Box Office

From ew, Render unto Caesar that which is Caesar’s… After a Friday night showdown that heavily tipped the scales in favor of the survival-horror thriller The Purge: Anarchy, Dawn of the Planet of the Apes came back strong this weekend to take the No. 1 spot at the box office.

The Apes sequel, starring motion-capture master Andy Serkis as the hyper-evolved higher primate named Caesar, collected $36 million for the weekend, according to Sunday estimates. Meanwhile, The Purge: Anarchy, a follow-up to last year’s nightmare-inducer about a 12-hour period when no crime is illegal, garnered only $28.3 million.

The Purge wasn’t entirely beloved by its terror-craving audience, getting only a B from the polling firm Cinemascore—compared to the A-minus received byApes. So-so word-of-mouth may have led to the Saturday stumble.

It’s still a terrific opening for the Universal horror movie, which cost only $9 million to make (compared to an estimated $170 million budget for the Apes film, which has earned back only $138 million domestically so far.) The winner there is obvious.

Apes is off to a strong start after only two weeks, however, and if it can maintain that it will stand as one of the stronger films of summer. For a while on Friday, it seemedPurge would take not just the spoils but the title as well. The movie earned $13 million from Friday night showings, compared to Apes‘ lackluster $10.4 million, a 62 percent drop from its opening night a week before.

But Apes rallied big-time on Saturday, earning $14.8 million to Purge‘s $9.5 million, which was a 27 percent drop from its opening night. The writing was on the wall: theApes had it.

The No. 3 slot went to Planes: Fire & Rescue, a DisneyToon Studios sequel to last year’s family comedy about a adventurous airplanes, spun-off from Pixar’s Cars universe. With only $18 million—$4 mil less than the first Planes—that’s a pretty bad stall for a family movie in the middle of summer.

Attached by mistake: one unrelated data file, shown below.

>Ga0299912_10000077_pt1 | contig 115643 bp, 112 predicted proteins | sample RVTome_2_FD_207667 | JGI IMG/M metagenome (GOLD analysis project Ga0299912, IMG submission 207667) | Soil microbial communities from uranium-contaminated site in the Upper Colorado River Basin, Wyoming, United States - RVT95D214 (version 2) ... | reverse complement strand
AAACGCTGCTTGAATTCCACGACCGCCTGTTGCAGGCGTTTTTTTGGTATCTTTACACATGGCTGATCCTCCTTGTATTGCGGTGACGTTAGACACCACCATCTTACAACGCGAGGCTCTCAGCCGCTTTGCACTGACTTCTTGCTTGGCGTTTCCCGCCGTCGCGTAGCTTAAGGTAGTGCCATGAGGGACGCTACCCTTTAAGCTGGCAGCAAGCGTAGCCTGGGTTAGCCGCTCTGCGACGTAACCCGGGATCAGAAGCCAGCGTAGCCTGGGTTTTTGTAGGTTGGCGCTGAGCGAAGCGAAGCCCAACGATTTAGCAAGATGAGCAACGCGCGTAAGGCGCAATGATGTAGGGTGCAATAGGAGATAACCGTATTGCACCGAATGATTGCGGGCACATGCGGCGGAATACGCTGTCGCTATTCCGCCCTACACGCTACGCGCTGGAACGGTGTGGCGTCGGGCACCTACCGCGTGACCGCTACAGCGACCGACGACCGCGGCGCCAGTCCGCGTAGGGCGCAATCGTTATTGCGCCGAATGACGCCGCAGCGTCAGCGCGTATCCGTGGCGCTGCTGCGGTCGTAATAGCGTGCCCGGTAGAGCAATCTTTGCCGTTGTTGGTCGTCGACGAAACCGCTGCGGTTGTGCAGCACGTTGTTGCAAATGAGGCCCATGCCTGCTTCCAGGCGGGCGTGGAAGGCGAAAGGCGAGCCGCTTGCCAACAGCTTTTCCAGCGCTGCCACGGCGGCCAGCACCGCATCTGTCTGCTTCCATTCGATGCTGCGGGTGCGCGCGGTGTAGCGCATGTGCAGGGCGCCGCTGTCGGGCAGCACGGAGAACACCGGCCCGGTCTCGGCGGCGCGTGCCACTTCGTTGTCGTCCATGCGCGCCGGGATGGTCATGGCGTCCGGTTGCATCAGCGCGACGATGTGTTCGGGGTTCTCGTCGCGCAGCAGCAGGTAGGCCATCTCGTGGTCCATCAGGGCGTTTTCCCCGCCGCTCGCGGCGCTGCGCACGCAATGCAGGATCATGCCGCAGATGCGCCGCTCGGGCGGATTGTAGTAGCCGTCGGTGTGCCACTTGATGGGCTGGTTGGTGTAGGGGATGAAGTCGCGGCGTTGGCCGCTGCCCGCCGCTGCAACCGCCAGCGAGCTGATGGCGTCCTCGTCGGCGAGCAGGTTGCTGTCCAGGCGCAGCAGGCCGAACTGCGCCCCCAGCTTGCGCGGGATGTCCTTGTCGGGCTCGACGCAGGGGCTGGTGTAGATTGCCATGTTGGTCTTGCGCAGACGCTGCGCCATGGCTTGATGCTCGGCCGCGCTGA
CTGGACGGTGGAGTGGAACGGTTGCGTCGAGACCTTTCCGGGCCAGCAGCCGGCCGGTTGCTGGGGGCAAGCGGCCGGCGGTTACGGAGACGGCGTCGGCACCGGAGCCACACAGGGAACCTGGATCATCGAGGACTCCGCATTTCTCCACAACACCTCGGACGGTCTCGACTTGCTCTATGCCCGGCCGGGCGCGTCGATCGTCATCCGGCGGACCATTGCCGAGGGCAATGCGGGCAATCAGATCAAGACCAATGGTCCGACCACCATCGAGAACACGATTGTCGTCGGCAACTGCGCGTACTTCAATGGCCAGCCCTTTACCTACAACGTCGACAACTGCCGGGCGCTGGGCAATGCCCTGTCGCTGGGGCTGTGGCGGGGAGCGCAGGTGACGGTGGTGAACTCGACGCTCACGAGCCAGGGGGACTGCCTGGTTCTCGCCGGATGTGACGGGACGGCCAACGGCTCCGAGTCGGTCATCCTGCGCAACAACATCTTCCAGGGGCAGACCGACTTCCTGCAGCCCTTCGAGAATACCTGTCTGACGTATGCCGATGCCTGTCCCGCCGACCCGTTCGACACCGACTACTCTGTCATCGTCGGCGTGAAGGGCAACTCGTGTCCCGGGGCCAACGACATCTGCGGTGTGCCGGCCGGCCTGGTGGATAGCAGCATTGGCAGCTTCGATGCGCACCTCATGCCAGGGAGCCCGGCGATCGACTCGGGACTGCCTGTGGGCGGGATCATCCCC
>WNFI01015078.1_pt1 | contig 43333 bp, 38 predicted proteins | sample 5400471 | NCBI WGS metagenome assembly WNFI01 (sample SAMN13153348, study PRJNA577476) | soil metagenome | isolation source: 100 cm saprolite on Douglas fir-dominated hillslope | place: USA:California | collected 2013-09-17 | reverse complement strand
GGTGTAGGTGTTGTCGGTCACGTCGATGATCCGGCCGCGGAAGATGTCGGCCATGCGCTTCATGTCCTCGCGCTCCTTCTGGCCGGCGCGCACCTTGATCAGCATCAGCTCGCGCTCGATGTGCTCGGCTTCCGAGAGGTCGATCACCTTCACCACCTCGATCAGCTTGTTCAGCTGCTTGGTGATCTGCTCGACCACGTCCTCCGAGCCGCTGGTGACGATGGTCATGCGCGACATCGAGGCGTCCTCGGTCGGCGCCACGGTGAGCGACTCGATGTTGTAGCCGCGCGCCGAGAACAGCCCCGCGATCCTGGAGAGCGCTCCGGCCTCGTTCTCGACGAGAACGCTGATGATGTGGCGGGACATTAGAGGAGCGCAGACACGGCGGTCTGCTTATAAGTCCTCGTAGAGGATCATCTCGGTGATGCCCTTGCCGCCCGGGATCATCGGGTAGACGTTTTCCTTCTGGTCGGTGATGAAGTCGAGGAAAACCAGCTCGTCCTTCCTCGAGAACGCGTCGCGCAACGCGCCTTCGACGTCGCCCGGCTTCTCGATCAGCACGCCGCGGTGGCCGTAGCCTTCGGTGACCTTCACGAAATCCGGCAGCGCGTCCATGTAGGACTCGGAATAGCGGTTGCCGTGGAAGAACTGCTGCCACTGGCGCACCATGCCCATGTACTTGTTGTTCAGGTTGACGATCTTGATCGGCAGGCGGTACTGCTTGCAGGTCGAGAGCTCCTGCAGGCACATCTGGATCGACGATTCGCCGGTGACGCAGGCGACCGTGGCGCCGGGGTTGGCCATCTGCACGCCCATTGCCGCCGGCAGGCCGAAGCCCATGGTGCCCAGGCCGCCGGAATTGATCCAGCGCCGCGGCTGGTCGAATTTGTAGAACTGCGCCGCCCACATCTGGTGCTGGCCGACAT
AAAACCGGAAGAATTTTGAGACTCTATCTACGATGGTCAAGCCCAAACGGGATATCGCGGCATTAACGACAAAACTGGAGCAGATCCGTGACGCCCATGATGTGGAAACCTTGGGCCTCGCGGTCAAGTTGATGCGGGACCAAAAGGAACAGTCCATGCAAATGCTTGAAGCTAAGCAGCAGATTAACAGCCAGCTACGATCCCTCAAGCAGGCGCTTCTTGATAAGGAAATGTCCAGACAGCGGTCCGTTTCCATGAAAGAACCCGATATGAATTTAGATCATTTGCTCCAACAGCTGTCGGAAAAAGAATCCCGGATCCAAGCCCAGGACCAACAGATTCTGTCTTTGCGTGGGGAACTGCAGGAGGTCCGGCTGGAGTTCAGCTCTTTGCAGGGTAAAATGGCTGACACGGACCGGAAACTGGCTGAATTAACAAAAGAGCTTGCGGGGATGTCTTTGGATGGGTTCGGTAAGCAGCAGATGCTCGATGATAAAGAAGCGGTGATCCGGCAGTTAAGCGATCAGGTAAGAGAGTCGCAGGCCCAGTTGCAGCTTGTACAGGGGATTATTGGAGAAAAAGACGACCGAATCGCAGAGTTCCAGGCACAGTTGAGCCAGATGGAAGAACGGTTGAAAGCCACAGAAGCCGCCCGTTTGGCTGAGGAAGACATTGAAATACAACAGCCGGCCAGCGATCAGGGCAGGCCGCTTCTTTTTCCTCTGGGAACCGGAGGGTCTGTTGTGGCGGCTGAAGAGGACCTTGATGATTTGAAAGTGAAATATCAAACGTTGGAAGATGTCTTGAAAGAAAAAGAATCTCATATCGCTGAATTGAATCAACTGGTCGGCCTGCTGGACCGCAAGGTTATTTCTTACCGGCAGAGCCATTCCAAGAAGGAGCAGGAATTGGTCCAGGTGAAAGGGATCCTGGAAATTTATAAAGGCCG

It’s low Friday gross of $6.3 million seemed like it may simply have been a reflection that not many adults turned out on opening night for kiddie fare. But then Fire & Rescue didn’t do much better during family-friendly matinee hours of Saturday, earning $6.6 million. The Cinemascore rating was an A, so those who did turn out enjoyed what they saw.

The same can’t be said for Cameron Diaz and Jason Segel’s Sex Tape, which nabbed a dismal C-plus Cinemascore, and opened in fourth place with only $15 million. Diaz had been on a comedy hot-streak lately, and this raunchy slapstick about a couple trying to prevent their friends and family from seeing an accidentally-uploaded boudoir video seemed like it would be primed to continue the trend.

But there was no Bad Teacher here. Just bad.

Critics were cruel, and audiences didn’t disagree. “Director Jake Kasdan, who also helmed Bad Teacher … doesn’t quite seem to know what tone he’s going for, and the last half of the movie veers wildly between crude hard-R comedy and warm-hearted teachable moments. Blessedly, it’s also short,” wrote EW’s Leah Greenblatt.

In limited release, Zach Braff’s partially Kickstarter-donation-funded Wish I Was Hereopened in 68 theaters and earned $495,000 for a relatively strong $7,300 per screen.Eternal Sunshine of the Spotless Mind director Michel Gondry’s whimsical French dramedy Mood Indigo collected $25,100 in two locations, for an average of 12,550 per screen.

The philosophical sci-fi saga I Origins earned $28,700 in four locations, for an average of $7,175, while Persecuted, a paranoid thriller about a preacher framed for murder, straddled the wide-release/limited-release framework by launching in 736 theaters, but earning only $959,000, 0r $1,300 per screen.

STAR WARS EPISODE VII Plot Details Revealed!

From badassdigest, I'm going to keep this vague. I have no interest in spoiling Star Wars Episode VII, although I'm sure some people will find any information about the film's plot to be spoilery. If you're a spoilerphobe or want to go into Star Wars Episode VII totally, completely clean, stop reading now. If you want to know what, on a very basic and general level, is the premise of Star Wars Episode VII, read on.


Imagine the standard Star Wars crawl, and when it ends the camera pans up to the stars. But instead of a spaceship zooming into frame we see... a hand! A severed hand, tumbling through space. A severed hand gripping a light saber.

That hand falls onto a desert planet, where it is discovered by characters who will be our heroes. One is Daisy Ridley. The other is John Boyega, who is playing someone trying to change his path in life (again, I'm keeping it vague here). They recognize the light saber as a Jedi relic and decide to return it to the proper people.